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Pregnant Teens Want to Attend College Study Says

 

Pregnant Teens Want to Attend College Study SaysAmong the developed countries of the world, the United States has the highest rate of adolescent pregnancy and birth. Many Americans believe that teens that get pregnant have no dreams of going to college or finding a good job.

A recent study out of the Women and Infants Hospital of Rhode Island has shown that pregnant teens do have aspirations of attending college and of getting a good job. These aspirations were not affected by whether the pregnancy was intended or not.

The researchers spent two years and interviewed 257 pregnant teenagers at the Women’s Primary Care Center. They gathered information in order to see if there was any correlation between an intention to get pregnant and the teenager’s career goals. College aspirations were measured based upon the career goals and whether the goals required a college education.

It is true that educational achievement is lower for teen mothers. But the study showed that their aspirations did not differ from those of teens who did not get pregnant during adolescence.
The majority of the adolescents interviewed reported that their pregnancy was unintended. They had aspirations that involved a college education. They also reported that after the baby was born that they planned to return to school.

The study was designed to test the hypothesis that there is a difference between teenagers reporting intentional pregnancies based upon their career aspirations. Specifically, those pregnant teenagers who aspired to careers requiring a college degree were less likely to report that their pregnancy was intentional than were pregnant teenagers aspiring to careers that did not require a college degree.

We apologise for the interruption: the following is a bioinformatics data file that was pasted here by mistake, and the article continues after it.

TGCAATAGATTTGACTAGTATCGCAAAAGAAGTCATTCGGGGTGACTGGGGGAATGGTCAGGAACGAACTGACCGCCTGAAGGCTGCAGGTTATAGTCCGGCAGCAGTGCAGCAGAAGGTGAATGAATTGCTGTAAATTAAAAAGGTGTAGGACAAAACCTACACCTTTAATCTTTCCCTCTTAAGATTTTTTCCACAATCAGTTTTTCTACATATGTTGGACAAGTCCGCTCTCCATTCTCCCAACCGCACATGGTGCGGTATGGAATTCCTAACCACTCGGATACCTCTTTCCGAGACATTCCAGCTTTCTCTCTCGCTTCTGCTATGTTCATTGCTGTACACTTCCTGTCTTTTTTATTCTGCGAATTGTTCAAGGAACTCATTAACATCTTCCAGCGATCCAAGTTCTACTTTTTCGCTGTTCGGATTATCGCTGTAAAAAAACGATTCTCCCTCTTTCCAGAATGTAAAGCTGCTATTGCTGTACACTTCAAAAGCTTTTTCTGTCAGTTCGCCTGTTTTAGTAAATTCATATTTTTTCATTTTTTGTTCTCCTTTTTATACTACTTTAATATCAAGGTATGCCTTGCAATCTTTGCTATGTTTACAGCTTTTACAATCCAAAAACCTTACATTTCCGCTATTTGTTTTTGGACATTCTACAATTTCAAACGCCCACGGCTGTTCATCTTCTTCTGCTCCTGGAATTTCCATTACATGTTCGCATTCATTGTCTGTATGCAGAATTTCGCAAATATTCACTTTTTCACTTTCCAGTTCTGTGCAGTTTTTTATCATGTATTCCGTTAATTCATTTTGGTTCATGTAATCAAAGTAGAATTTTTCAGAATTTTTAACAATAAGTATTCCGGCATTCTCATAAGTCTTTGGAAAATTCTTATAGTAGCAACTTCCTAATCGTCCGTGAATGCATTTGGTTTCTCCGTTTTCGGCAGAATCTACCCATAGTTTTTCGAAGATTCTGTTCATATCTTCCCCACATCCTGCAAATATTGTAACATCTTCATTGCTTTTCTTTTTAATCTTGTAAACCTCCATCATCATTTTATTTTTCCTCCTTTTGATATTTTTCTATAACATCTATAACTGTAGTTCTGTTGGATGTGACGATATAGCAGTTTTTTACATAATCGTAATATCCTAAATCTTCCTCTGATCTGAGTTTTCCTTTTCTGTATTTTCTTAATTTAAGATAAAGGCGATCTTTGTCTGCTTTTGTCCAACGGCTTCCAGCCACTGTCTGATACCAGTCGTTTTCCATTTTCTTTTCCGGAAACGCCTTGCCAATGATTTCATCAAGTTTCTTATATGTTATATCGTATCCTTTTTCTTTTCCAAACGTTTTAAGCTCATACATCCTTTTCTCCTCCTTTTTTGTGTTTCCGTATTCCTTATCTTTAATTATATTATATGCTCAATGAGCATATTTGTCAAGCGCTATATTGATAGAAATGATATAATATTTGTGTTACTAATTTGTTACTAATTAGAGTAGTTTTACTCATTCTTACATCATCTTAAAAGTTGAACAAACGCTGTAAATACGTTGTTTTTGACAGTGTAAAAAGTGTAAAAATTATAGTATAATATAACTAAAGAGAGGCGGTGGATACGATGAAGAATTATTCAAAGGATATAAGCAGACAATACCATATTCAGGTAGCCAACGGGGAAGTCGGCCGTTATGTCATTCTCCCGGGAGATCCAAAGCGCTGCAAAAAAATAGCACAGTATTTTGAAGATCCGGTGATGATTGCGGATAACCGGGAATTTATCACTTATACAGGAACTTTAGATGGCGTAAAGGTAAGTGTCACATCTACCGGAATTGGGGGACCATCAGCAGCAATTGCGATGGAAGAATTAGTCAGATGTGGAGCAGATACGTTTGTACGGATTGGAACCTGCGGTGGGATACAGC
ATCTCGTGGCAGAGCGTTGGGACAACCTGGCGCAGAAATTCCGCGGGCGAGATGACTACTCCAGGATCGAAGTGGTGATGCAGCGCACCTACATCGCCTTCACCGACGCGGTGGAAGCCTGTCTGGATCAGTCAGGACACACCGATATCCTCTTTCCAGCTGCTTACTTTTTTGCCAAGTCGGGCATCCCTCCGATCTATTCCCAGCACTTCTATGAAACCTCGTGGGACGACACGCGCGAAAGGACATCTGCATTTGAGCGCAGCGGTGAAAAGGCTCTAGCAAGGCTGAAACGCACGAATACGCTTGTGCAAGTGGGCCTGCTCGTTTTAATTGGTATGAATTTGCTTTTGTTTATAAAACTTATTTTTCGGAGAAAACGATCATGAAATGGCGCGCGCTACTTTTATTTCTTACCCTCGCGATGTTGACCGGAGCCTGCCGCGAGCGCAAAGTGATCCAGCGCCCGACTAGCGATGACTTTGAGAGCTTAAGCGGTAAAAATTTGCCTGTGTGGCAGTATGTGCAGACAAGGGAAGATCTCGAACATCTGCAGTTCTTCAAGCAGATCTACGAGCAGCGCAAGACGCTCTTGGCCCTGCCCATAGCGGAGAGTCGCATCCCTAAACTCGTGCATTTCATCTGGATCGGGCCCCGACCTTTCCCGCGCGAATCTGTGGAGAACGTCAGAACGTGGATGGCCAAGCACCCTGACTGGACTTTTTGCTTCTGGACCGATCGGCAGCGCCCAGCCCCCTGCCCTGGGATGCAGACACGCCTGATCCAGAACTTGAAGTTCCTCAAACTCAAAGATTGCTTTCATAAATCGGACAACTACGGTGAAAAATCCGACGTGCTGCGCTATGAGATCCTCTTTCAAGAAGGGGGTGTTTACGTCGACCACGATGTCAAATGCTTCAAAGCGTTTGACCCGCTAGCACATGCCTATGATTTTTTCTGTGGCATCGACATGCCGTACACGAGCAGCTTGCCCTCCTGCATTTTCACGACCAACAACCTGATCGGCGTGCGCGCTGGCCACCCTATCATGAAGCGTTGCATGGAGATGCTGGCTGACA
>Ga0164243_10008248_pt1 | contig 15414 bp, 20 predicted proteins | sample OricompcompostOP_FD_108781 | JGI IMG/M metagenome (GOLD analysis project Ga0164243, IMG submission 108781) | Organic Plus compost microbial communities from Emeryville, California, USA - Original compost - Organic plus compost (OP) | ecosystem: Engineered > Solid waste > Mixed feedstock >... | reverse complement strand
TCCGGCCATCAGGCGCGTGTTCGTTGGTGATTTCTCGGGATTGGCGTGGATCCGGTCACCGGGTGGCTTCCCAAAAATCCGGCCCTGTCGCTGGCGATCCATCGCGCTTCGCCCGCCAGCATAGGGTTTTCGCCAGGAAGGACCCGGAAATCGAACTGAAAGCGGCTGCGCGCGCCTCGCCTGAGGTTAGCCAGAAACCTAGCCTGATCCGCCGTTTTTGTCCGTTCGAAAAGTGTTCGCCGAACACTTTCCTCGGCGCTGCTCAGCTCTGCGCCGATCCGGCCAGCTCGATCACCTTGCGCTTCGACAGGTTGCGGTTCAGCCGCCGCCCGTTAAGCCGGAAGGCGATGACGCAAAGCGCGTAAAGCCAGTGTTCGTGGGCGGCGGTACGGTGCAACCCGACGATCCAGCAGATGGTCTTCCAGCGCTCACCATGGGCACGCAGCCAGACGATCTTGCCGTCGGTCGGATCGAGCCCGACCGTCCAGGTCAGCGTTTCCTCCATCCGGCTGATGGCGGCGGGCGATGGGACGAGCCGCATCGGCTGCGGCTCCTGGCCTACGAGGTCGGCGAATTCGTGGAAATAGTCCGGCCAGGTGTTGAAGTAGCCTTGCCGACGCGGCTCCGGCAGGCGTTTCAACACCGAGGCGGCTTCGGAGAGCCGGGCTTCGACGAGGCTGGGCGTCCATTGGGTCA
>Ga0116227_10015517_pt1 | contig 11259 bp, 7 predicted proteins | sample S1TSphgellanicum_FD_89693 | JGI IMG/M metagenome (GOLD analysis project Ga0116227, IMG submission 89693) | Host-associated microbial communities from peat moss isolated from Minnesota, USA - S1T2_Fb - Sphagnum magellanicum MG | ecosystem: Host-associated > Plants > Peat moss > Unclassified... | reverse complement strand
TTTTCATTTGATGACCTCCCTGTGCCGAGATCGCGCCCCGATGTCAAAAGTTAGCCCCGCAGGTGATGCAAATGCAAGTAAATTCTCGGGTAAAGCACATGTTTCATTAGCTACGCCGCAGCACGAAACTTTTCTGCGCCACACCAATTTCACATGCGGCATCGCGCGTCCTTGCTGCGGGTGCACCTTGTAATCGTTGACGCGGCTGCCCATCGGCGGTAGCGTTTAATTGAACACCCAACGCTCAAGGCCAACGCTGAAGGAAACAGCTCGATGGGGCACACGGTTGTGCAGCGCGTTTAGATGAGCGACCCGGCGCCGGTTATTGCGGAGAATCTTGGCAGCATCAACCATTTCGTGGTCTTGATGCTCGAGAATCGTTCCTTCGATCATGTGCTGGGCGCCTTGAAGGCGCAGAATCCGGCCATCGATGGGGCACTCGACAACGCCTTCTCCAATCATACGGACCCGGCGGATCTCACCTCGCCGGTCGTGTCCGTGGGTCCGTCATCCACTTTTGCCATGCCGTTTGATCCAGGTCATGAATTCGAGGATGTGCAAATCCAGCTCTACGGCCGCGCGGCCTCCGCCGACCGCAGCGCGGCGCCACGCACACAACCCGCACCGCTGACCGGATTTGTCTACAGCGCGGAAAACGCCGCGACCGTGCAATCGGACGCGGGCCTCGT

Fifteen percent of the girls whose career aspirations did not require a college degree reported that they wanted to get pregnant. Ten percent reported that they had been trying to get pregnant. Seventeen percent of the girls who wanted a college degree reported that they wanted to be pregnant and fourteen percent reported that they had been trying to get pregnant.
The average age of participants was 16.8 years. 70% had never been pregnant before. The largest ethnic group was Hispanic at 46 percent of the participants.

The study also concluded that there is a need for tailored intervention programs that assist pregnant teens graduate from high school, attend college and go after their career aspirations. This is due to the significantly lower rates of educational achievement among teenage girls that get pregnant when compared to women who delay having children.

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Jessica Rashiv
Jessica Rashiv

Award-winning researcher/author with superb skills; editor of books and articles. Former in-house Assistant Editor and Proofreader of a peer-reviewed family linguistic journal. I have also edited or ghostwritten books and chapters published nationwide. Skilled in research, editing and writing baby and family subject materials and literature. Ph.D. with sixteen years of university teaching experience. Check me out at Google

 
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